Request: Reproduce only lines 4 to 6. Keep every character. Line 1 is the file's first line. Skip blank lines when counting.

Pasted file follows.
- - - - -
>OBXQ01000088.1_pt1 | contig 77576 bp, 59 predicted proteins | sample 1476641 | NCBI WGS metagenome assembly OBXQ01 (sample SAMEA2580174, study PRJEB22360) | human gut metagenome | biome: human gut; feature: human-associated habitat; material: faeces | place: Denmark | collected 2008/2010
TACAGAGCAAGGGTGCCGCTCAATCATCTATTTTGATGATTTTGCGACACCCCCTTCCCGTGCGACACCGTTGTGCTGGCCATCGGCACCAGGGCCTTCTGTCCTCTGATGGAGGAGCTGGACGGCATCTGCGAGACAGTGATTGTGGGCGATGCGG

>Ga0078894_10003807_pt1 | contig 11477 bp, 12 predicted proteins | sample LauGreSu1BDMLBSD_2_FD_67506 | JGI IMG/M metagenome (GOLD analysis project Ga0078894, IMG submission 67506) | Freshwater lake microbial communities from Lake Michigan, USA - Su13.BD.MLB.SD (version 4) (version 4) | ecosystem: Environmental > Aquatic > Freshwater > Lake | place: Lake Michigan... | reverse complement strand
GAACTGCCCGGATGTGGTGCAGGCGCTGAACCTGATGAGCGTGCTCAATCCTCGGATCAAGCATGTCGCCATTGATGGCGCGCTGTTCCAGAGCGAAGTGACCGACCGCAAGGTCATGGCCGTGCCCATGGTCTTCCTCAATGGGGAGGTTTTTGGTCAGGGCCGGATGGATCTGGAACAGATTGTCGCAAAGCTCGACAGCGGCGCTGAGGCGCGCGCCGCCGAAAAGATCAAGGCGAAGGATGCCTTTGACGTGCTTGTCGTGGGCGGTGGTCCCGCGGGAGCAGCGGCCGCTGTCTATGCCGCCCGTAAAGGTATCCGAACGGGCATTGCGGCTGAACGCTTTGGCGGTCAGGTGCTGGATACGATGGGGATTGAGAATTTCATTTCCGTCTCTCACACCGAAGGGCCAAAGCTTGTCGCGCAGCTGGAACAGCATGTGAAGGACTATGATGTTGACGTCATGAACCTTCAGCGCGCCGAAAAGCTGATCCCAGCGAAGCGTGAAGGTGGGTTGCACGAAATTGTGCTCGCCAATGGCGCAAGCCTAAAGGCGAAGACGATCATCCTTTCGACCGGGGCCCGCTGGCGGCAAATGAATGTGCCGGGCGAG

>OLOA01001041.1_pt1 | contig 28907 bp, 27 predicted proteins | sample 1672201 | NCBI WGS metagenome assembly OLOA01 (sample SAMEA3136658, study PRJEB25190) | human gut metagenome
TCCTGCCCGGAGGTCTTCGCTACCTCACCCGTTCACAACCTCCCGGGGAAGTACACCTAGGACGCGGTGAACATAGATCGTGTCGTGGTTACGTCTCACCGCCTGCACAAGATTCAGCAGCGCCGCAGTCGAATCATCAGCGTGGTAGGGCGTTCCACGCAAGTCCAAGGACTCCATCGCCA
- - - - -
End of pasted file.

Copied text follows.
GAACTGCCCGGATGTGGTGCAGGCGCTGAACCTGATGAGCGTGCTCAATCCTCGGATCAAGCATGTCGCCATTGATGGCGCGCTGTTCCAGAGCGAAGTGACCGACCGCAAGGTCATGGCCGTGCCCATGGTCTTCCTCAATGGGGAGGTTTTTGGTCAGGGCCGGATGGATCTGGAACAGATTGTCGCAAAGCTCGACAGCGGCGCTGAGGCGCGCGCCGCCGAAAAGATCAAGGCGAAGGATGCCTTTGACGTGCTTGTCGTGGGCGGTGGTCCCGCGGGAGCAGCGGCCGCTGTCTATGCCGCCCGTAAAGGTATCCGAACGGGCATTGCGGCTGAACGCTTTGGCGGTCAGGTGCTGGATACGATGGGGATTGAGAATTTCATTTCCGTCTCTCACACCGAAGGGCCAAAGCTTGTCGCGCAGCTGGAACAGCATGTGAAGGACTATGATGTTGACGTCATGAACCTTCAGCGCGCCGAAAAGCTGATCCCAGCGAAGCGTGAAGGTGGGTTGCACGAAATTGTGCTCGCCAATGGCGCAAGCCTAAAGGCGAAGACGATCATCCTTTCGACCGGGGCCCGCTGGCGGCAAATGAATGTGCCGGGCGAG

>OLOA01001041.1_pt1 | contig 28907 bp, 27 predicted proteins | sample 1672201 | NCBI WGS metagenome assembly OLOA01 (sample SAMEA3136658, study PRJEB25190) | human gut metagenome
TCCTGCCCGGAGGTCTTCGCTACCTCACCCGTTCACAACCTCCCGGGGAAGTACACCTAGGACGCGGTGAACATAGATCGTGTCGTGGTTACGTCTCACCGCCTGCACAAGATTCAGCAGCGCCGCAGTCGAATCATCAGCGTGGTAGGGCGTTCCACGCAAGTCCAAGGACTCCATCGCCA